By HAMZAH ALAM and TANVI BARGAJE
There are few things as scary as falling down an 18-foot ladder. One minute, a person is standing up, in the middle of diligently painting the roof of a house. The next minute, a loud crash and a bang, and suddenly, the painter is lying down on the ground, ankle broken, shattered into 8 different pieces. As unfortunate as this sounds, it happened to one of the most beloved teachers on campus: Mr. Knight, the head of the science department.
“While the ER doctors thought I had broken both the tibia and fibula, it turns out that only my tibia is broken,” said Mr. Knight in an email he sent to his students after his accident. “I’ve seen the CT scans–it’s a mess. It’s a jigsaw puzzle I would not want to deal with!… After the surgery I will continue to recuperate at home. If all goes well… I am cautiously optimistic that I will return to UNI the week after Thanksgiving.”
Mr. Knight is an incredibly impactful teacher, and as such, there is much students have to say about him and his unfortunate situation.
“When I first heard about it, I thought to myself, ‘No. There’s no way that could happen,’” said senior Karissa Maeda. “I was really sad because I didn’t realize just how much he was hurt.” Mr. Knight also brings a certain energy to the classroom, and his enthusiasm is conveyed through his teaching.
“Mr. Knight…really goes out his way to explain everything from different perspectives.” said Maeda. Despite the severity of the accident, this biology teacher is still determined to teach biology away from the classroom. He sent his students a set of pictures showing where his ankle is broken and how doctors are helping to fix it all via braces and rods. Mr. Knight is also considered an adventurous person by his students, traveling to many different parts of the world, such as Central America and Iceland, and participating in many exciting, yet dangerous, activities.
“I’ve learned to live my life more adventurously,” said senior Rojan Javaheri. “He’s visited so many places and done so many cool things like hiking and ziplining, and other crazy things…I think that’s really cool [that] he inspires his students to go out more and live their lives more, and forget about the stress and anxiety that they put on themselves.” Mr. Knight’s unfortunate injury affects more than just the students. Teachers in the science department are feeling the repercussions of his absence as well.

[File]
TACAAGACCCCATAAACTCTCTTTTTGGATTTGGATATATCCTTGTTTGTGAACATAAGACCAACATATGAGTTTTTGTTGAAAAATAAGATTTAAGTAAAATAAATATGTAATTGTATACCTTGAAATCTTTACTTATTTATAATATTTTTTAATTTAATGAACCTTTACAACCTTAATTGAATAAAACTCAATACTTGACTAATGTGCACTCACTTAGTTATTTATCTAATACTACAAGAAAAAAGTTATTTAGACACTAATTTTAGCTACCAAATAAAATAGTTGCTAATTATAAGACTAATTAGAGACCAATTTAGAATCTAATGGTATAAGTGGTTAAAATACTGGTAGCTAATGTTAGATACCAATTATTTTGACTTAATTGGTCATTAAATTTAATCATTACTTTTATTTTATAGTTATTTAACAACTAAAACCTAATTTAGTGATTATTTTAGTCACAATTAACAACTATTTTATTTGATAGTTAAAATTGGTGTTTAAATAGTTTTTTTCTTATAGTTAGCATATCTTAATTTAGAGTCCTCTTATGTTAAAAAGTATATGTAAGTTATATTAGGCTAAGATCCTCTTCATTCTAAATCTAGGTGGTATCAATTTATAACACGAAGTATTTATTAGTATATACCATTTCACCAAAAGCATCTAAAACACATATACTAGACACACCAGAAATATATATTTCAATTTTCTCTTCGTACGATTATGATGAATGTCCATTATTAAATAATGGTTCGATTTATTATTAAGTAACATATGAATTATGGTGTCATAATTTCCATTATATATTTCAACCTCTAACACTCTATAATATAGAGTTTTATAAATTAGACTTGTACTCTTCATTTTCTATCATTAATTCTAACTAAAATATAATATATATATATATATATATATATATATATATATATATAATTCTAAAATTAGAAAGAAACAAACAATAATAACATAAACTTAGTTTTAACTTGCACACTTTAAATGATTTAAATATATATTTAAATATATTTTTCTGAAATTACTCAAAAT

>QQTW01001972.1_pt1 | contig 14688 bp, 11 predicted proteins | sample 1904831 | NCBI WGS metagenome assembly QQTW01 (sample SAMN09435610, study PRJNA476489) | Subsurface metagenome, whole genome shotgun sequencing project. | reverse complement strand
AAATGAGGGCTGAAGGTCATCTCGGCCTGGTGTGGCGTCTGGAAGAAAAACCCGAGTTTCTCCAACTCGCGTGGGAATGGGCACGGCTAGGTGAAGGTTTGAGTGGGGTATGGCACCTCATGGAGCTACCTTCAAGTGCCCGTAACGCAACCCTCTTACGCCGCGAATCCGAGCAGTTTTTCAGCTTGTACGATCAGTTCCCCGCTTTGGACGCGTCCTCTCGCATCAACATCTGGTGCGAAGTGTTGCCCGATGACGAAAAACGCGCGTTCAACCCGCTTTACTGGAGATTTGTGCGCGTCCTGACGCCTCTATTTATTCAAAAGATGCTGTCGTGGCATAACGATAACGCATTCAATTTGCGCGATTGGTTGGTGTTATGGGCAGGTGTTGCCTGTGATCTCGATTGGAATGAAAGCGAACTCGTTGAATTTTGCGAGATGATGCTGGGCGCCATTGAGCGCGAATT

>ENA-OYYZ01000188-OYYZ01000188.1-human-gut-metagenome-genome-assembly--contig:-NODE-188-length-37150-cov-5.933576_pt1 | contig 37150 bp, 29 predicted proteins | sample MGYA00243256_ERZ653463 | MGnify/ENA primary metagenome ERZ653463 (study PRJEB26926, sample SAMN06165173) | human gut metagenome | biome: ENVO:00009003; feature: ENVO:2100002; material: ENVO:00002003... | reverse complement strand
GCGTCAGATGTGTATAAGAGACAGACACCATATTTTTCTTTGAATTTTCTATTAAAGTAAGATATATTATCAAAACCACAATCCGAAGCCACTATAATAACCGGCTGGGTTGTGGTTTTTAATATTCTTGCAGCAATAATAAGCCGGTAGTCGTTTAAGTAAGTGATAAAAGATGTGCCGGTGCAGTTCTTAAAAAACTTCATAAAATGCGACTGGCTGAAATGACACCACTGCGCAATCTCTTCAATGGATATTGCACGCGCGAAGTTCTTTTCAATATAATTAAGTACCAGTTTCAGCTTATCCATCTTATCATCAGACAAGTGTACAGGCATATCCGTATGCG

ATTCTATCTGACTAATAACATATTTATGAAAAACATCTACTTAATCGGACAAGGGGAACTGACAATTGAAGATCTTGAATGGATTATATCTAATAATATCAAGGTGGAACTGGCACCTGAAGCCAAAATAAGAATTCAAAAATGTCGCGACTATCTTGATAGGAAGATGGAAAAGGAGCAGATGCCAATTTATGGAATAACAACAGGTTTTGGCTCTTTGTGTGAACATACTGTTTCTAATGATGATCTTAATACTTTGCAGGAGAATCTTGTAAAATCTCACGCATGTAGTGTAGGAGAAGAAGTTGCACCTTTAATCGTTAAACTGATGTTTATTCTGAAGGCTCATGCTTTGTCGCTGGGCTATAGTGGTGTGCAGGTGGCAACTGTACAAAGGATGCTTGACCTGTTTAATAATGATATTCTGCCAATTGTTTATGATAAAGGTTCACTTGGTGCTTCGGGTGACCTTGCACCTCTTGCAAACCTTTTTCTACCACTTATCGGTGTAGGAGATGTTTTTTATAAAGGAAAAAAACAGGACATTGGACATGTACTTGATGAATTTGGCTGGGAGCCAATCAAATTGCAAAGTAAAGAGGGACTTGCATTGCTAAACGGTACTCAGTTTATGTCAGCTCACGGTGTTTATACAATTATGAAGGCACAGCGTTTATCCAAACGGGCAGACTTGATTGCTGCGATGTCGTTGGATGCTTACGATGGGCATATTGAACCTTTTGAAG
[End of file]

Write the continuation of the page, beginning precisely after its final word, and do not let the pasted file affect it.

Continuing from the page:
“Since Mr. Knight was the head of the science department, it has been kind of hard to keep up with everything,” said chemistry teacher Mr. Brighton.
“…He is head of the science department…So that’s been kind of hard. Ms. Bunch has picked up the slack there and helped him lineup substitutes and things like that. Mr. Shrake has helped a little bit as well cause he teaches AP Biology… It’s a little bit harder, but we’re managing” Along with helping the science department organize everything, Mr. Knight also helps out other teachers behind-the-scenes situations.
“He kind of like stands up for our department, fights against “the man” you know,” said Brighton. “We don’t have to do things that are ridiculous or that don’t make sense, so that’s really helpful. He manages all the department funds and oversees that.” Mr. Hurley, a substitute, will be taking over for Mr. Knight until he recovers. Mr. Hurley has a degree in biology, and is an alumnus of University High School. The courses Mr. Knight regularly teaches will continue at the same pace, and Mr. Knight will be grading written work and entering grades. Despite this, however, some students are still adjusting to the situation.
“I guess because we don’t really know the sub that well, the atmosphere is different from before,” Maeda said. “It’s a lot more formal.” Mr. Knight would like to remind everyone that he appreciates the concern he sees from his students, and will definitely be back to teach.
“Thank you for concern, I truly appreciate it,” he said in his email. “UNI has been my professional home and family for twenty-nine years and I am blessed to have helpful and supportive teachers to work, supportive parents, and outstanding students like you all. I shall return….”